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TULSA, Okla. – During its regular meeting on Monday, Aug. 3, the Tulsa Board of Education voted to approve a recommendation that Tulsa Public Schools begin the 2020-2021 school year in the distance learning mode. The district plans for Tulsa students to remain in distance learning for the first nine weeks of the year. Tulsa Public Schools Superintendent Deborah A. Gist will recommend a mode of learning for the second quarter of the year before the end of October.
Gist released a letter to Tulsa parents that read, in part:
Every person on the Tulsa Public Schools team would prefer to bring our students, teachers, and team members back together in-person. However, given our current rates of COVID-19 infection, to do so would risk the health and safety of our students, their families, our team, and our city. I want you to know that we took a number of considerations into account, including the following:
- Current data trends from the Tulsa Health Department show an increase in COVID-19 infections over the last 14 days;
- Based on the Oklahoma State Department of Education’s COVID Alert guidance for schools, Tulsa’s seven-day rolling average of 173.7 puts Tulsa at the highest alert level, Orange 2; and
- The Oklahoma Chapter of American Academy of Pediatrics and the Oklahoma Association of Family Physicians have indicated that they “cannot support a statewide return to in-person school,” citing counties with “growing numbers of positive cases or consistently high positive test rates indicating that community spread is uncontrolled and testing is not yet sufficiently reaching all infected people.”
Additionally, data from the National Academy of Sciences show that people who are Black, Latinx, Native American/Indigenous, or economically disadvantaged show disproportionate rates of COVID-19 infection. At Tulsa Public Schools, 74% of our students are Black, Latinx, or Native American/Indigenous, and 83% are economically disadvantaged. We simply cannot compound the challenges that these communities already face by creating conditions for COVID-19 exposure.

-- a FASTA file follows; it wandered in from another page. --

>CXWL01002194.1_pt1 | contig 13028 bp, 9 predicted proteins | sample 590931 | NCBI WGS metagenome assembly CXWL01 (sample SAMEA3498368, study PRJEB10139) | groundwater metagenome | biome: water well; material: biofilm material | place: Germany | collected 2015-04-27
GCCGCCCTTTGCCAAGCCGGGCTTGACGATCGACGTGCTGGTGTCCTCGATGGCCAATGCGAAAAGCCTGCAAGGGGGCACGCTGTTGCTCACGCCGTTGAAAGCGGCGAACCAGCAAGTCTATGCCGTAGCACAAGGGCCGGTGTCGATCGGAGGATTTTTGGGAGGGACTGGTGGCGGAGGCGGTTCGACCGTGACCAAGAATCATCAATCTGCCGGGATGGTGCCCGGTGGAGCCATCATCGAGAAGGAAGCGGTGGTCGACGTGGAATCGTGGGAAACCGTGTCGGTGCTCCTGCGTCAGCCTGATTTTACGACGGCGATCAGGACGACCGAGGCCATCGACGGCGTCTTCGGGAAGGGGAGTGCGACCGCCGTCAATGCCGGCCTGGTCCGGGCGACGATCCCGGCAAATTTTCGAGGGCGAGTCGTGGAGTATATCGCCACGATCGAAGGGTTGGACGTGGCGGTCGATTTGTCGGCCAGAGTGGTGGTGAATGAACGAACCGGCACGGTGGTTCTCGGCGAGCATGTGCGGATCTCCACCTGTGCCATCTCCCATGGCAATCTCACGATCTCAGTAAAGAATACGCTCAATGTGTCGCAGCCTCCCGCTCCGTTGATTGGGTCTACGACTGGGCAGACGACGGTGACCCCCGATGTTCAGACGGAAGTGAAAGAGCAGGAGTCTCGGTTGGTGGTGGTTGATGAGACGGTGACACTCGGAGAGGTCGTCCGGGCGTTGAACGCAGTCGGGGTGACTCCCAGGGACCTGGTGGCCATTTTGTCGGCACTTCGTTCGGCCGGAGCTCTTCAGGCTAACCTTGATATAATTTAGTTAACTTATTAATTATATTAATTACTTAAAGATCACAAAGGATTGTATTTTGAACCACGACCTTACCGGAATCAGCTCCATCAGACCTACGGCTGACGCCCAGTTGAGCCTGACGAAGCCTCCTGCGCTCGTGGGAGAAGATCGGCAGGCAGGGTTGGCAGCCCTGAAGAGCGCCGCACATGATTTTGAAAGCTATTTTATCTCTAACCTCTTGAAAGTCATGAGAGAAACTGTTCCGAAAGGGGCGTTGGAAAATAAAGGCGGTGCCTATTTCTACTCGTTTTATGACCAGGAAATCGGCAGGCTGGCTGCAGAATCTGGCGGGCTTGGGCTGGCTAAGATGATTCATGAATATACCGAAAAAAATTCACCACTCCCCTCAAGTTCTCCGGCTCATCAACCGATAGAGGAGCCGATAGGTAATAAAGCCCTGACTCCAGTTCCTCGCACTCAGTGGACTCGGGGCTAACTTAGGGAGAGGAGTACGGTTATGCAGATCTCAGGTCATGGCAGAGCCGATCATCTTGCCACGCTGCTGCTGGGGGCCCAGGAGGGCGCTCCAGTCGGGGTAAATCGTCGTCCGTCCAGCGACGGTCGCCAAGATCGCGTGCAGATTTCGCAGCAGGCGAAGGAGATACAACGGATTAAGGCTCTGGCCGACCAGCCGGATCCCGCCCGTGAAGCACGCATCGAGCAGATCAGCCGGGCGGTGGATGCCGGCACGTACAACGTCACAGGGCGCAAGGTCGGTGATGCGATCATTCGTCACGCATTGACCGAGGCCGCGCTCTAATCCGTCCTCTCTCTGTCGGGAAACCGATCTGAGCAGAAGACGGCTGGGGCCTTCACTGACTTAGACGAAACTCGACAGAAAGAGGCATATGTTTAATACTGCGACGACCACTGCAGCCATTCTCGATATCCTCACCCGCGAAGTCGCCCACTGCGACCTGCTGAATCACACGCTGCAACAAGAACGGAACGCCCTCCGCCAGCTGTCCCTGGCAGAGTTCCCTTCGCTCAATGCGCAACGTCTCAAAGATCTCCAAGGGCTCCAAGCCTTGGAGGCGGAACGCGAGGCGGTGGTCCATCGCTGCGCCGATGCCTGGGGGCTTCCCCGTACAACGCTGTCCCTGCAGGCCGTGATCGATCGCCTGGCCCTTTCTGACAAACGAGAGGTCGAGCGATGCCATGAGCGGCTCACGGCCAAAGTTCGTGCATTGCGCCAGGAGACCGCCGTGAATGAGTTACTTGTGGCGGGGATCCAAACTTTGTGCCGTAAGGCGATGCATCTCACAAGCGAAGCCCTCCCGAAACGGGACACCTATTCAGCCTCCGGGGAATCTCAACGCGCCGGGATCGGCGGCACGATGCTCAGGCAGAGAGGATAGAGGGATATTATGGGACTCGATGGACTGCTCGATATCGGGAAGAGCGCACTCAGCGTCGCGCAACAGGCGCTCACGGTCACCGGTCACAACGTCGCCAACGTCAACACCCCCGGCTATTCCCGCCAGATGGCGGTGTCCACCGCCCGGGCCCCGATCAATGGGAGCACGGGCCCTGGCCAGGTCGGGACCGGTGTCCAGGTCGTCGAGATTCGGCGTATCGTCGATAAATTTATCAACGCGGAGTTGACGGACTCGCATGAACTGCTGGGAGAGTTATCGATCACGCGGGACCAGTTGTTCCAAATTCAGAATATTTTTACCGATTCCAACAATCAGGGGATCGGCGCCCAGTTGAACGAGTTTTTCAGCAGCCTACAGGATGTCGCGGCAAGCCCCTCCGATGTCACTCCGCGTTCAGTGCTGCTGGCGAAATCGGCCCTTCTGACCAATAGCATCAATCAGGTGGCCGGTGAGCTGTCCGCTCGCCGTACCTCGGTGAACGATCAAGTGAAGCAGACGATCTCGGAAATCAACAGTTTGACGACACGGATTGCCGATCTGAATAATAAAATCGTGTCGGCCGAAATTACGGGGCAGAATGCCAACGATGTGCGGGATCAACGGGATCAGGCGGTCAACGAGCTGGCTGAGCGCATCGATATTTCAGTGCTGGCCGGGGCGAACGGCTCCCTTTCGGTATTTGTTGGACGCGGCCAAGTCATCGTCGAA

Of the Board’s decision, Tulsa Health Department Executive Director Bruce Dart said: “We are pleased of the challenging decision our public school leaders made today toward lessening the spread of COVID-19 in the City of Tulsa.
“We understand parents and students want to be back in a more social setting. We know that kids learn better with face to face instruction from their teachers. We want to return to that as soon as circumstances allow, but we want to exercise an abundance of caution. We agree with the American Academy of Pediatrics that we must pursue re-opening in a way that is safe for all students, teachers, and staff. Science should drive decision-making on safely reopening schools. At this time, with the cases where they are at, it is our recommendation that schools follow this virtual model.”
Visit www.tulsaschools.org/2021distance for the full text of Gist’s letter. The district will continue to share information and updates about the 2020-2021 school year at www.tulsaschools.org/back2school.